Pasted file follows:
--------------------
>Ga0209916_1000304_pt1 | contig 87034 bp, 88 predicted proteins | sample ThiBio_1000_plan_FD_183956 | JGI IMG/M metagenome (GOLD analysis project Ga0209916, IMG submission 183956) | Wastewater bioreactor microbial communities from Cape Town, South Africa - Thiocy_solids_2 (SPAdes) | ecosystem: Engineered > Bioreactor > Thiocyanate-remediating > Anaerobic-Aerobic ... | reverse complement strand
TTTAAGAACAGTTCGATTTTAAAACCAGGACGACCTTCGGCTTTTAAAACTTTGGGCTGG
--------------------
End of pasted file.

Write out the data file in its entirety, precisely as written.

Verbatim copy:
>Ga0209916_1000304_pt1 | contig 87034 bp, 88 predicted proteins | sample ThiBio_1000_plan_FD_183956 | JGI IMG/M metagenome (GOLD analysis project Ga0209916, IMG submission 183956) | Wastewater bioreactor microbial communities from Cape Town, South Africa - Thiocy_solids_2 (SPAdes) | ecosystem: Engineered > Bioreactor > Thiocyanate-remediating > Anaerobic-Aerobic ... | reverse complement strand
TTTAAGAACAGTTCGATTTTAAAACCAGGACGACCTTCGGCTTTTAAAACTTTGGGCTGG